4 Ways to Deepen Your Gratitude: For whom are you grateful?

This is week four of my month-long quest to explore what it means to be thankful.

For whom are you grateful?

Grab a pen and write down the first few names that come to mind.
With Thanksgiving approaching, this question will undoubtedly be asked at dinner tables across the country, and answers will likely include spouses, children, or other family. Maybe some close friends or mentors will be mentioned, and the list will end there.
I think we can take our gratitude deeper.
Lately, I've been paying attention to the people in my life. Each night when I record what I've been thankful for using my DTH method, I take time to recall who has crossed my path that day. Naturally, my husband, sister, and my parents come to mind easily, but after writing their names, I push myself to move beyond my family.

Here are a few examples to get you thinking.

1. After an evening spent with my book club, I looked at the picture I'd taken of everyone gathered around the table. I paused to reflect on…

Thankfulness 63 Million Miles Away: How technology and discovery can magnify gratitude

* This is week three of my month-long quest to explore what it means to be thankful.

Earlier this week, I witnessed an event that won't occur again in the United States for another fifty years.

On November 11, Mercury's orbit aligned perfectly between our perspective on Earth and the sun, so for a few hours that morning, the planet could be seen traveling across the disk of the sun.

My husband and I are both fascinated by astronomy, and we had already purchased sun-viewing binoculars for the solar eclipse two years ago. We planned to use them to watch the Mercury transit.

However, when it came time to look up to the sky, clouds blocked the sun.

We were determined to see the event, so after checking the area weather, we decided to drive east in search of clear skies.

Along the way I marveled at the science and math behind predicting this event. How did someone figure out the exact date and time of the transit? How do scientists know when the next one will be visible?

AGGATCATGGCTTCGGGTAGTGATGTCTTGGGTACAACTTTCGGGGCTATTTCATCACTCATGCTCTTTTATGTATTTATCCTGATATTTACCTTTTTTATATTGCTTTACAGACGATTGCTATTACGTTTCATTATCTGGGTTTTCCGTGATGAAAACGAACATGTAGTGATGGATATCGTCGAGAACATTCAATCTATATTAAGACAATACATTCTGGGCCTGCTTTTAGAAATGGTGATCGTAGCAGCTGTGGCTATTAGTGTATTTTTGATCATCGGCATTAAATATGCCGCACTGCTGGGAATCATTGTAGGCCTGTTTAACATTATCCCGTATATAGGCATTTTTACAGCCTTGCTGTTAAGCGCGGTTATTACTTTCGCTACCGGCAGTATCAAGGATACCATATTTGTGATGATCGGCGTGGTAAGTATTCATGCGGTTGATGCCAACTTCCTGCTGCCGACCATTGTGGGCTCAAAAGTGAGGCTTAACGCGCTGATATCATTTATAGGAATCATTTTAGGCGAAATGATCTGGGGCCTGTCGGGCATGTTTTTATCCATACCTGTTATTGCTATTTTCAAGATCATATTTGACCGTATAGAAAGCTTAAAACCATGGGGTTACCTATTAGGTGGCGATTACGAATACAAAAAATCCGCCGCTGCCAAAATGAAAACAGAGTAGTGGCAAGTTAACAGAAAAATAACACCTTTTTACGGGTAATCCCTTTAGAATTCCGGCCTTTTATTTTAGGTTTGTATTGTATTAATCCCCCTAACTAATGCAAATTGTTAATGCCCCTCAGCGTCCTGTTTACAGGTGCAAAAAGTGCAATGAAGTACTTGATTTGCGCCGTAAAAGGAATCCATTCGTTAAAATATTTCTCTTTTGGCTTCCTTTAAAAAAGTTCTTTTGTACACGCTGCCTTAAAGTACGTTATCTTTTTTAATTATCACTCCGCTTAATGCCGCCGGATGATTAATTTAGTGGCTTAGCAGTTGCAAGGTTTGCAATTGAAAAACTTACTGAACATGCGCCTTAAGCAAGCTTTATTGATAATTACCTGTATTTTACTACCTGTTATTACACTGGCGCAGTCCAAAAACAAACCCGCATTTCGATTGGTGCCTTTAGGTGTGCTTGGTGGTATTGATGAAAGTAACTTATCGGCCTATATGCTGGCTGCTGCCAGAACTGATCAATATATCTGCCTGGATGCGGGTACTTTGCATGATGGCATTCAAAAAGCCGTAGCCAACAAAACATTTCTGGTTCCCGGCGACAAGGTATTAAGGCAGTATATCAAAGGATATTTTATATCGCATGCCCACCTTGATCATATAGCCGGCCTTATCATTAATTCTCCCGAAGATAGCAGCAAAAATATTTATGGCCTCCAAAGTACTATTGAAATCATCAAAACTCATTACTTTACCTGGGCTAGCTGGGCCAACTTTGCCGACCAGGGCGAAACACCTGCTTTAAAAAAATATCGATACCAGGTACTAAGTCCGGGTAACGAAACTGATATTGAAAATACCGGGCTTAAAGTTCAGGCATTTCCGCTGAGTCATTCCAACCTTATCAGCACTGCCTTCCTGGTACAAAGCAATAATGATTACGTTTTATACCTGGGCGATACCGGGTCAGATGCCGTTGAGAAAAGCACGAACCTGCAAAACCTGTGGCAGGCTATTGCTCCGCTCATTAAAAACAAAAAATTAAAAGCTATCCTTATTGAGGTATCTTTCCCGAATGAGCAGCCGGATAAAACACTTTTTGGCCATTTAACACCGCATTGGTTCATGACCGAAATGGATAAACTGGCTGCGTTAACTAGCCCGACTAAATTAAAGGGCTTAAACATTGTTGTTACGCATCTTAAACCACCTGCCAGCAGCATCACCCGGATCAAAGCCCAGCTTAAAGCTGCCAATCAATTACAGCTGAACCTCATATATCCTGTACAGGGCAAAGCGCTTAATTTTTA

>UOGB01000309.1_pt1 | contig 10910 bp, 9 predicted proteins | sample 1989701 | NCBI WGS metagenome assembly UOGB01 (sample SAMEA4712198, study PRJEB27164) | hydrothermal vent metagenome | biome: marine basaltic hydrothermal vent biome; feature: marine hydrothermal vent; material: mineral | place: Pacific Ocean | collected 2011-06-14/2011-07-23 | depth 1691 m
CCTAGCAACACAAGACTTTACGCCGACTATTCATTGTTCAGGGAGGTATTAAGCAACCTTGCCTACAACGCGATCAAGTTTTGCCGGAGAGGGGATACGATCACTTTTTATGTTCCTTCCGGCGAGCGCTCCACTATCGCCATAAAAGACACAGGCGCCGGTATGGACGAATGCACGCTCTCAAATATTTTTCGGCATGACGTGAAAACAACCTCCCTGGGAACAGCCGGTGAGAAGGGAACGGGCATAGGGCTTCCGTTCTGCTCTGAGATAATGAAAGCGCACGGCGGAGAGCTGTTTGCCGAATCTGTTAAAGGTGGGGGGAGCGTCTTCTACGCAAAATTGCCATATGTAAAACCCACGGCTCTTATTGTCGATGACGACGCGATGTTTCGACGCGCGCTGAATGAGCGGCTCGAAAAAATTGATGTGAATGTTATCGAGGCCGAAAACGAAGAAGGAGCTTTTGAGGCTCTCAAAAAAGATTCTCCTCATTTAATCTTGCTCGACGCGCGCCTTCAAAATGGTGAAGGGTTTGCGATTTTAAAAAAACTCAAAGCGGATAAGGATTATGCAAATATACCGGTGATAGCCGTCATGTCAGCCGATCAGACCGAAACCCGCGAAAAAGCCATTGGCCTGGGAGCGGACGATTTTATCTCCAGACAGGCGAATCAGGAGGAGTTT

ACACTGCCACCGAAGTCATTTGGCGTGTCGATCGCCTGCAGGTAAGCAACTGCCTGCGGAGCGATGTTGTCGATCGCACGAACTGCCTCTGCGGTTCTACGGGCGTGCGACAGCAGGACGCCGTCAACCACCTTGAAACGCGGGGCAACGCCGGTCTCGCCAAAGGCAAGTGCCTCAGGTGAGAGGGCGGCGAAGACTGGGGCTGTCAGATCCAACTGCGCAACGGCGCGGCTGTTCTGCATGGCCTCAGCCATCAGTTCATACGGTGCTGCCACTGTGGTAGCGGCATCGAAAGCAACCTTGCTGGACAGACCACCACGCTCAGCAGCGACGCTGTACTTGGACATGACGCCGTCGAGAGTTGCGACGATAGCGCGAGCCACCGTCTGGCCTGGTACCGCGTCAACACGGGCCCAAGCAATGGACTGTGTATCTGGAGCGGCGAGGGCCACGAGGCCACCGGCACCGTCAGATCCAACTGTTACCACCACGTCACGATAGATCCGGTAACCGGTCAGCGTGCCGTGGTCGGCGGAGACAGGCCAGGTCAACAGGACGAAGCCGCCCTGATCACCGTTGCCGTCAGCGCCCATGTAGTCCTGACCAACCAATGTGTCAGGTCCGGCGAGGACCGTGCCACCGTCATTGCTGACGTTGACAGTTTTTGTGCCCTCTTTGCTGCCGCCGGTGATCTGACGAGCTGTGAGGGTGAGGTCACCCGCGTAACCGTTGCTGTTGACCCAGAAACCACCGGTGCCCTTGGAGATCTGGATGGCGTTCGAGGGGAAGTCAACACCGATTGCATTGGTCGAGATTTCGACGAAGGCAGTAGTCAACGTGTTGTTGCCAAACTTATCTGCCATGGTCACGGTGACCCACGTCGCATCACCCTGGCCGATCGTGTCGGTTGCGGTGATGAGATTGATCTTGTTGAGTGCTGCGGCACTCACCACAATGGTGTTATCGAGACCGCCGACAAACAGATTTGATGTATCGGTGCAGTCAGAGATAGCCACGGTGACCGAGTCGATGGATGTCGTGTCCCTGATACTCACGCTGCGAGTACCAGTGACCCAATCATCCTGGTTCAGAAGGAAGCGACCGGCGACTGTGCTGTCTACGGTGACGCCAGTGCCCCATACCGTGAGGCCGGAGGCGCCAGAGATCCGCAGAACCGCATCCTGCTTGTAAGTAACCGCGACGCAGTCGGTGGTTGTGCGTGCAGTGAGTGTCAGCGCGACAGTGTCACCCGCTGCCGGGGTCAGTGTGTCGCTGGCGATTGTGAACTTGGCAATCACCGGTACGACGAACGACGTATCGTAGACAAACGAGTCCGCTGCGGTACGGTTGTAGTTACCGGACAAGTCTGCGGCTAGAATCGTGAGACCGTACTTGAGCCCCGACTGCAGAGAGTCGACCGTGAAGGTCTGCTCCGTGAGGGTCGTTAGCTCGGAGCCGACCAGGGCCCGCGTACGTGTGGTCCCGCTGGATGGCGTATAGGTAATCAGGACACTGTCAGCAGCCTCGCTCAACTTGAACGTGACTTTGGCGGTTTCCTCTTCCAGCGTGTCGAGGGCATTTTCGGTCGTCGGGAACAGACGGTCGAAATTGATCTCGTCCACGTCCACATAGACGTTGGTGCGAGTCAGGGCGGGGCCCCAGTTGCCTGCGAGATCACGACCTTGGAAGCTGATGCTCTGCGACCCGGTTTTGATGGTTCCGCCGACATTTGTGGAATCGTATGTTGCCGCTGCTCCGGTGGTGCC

We only had to d…

Thankful for Serendipity: Following gratitude through a fortuitous chain of events

* This is week two of my month-long quest to explore what it means to be thankful.

Have you ever found yourself in the middle of a serendipitous chain of events? Where one chance encounter led to a unique experience which led to another turn of events? I believe these happen more often than we realize, and they can reveal beautiful Doorways along the way.

Over the last several years, I've returned to my love of reading. When I left my career of teaching, I was gifted with more time for the hobby, and when I discovered audio books from my local library, I was able to read twice as many books. I use GoodReads to track my reading progress and to write reviews which I share on Facebook.

A couple of weeks ago, I posted my recommendation of a book called The Curious Incident of the Dog in the Nighttime

This began a chain of events that opened several Doorways.

As I reflected back on what happened, I recognized my gratitude at each step.

1) One of my Facebook friends (whom I knew from my vol…

Be Thankful: Can a month of gratitude reveal beauty?

November is generally known as the month for giving thanks, but what does that look like? 

For the next four weeks, I'll be exploring what it means to be thankful.

I've written about my daily practice before, but this month I want to push out of my comfortable routine and stretch myself in gratitude. 

Much like rolling out dough, I'll knead it close in my hands, spread it across the counter, add flour, and work it to the edge.

Today I'm beginning in the near space with items that are within my physical reach. So often, these are the things we overlook - literally - as our gaze settles on distant objects.

I'm grateful for:

My Chromebook. Not only does it help me communicate and learn via the Internet, it makes me think of my husband's love. When I told him I was ready to start writing my book, he purchased the computer as a surprise. Fresh, clean, cold water. I always have a water bottle with me, and when I need more, I can access an abundant, near limitless supply fro…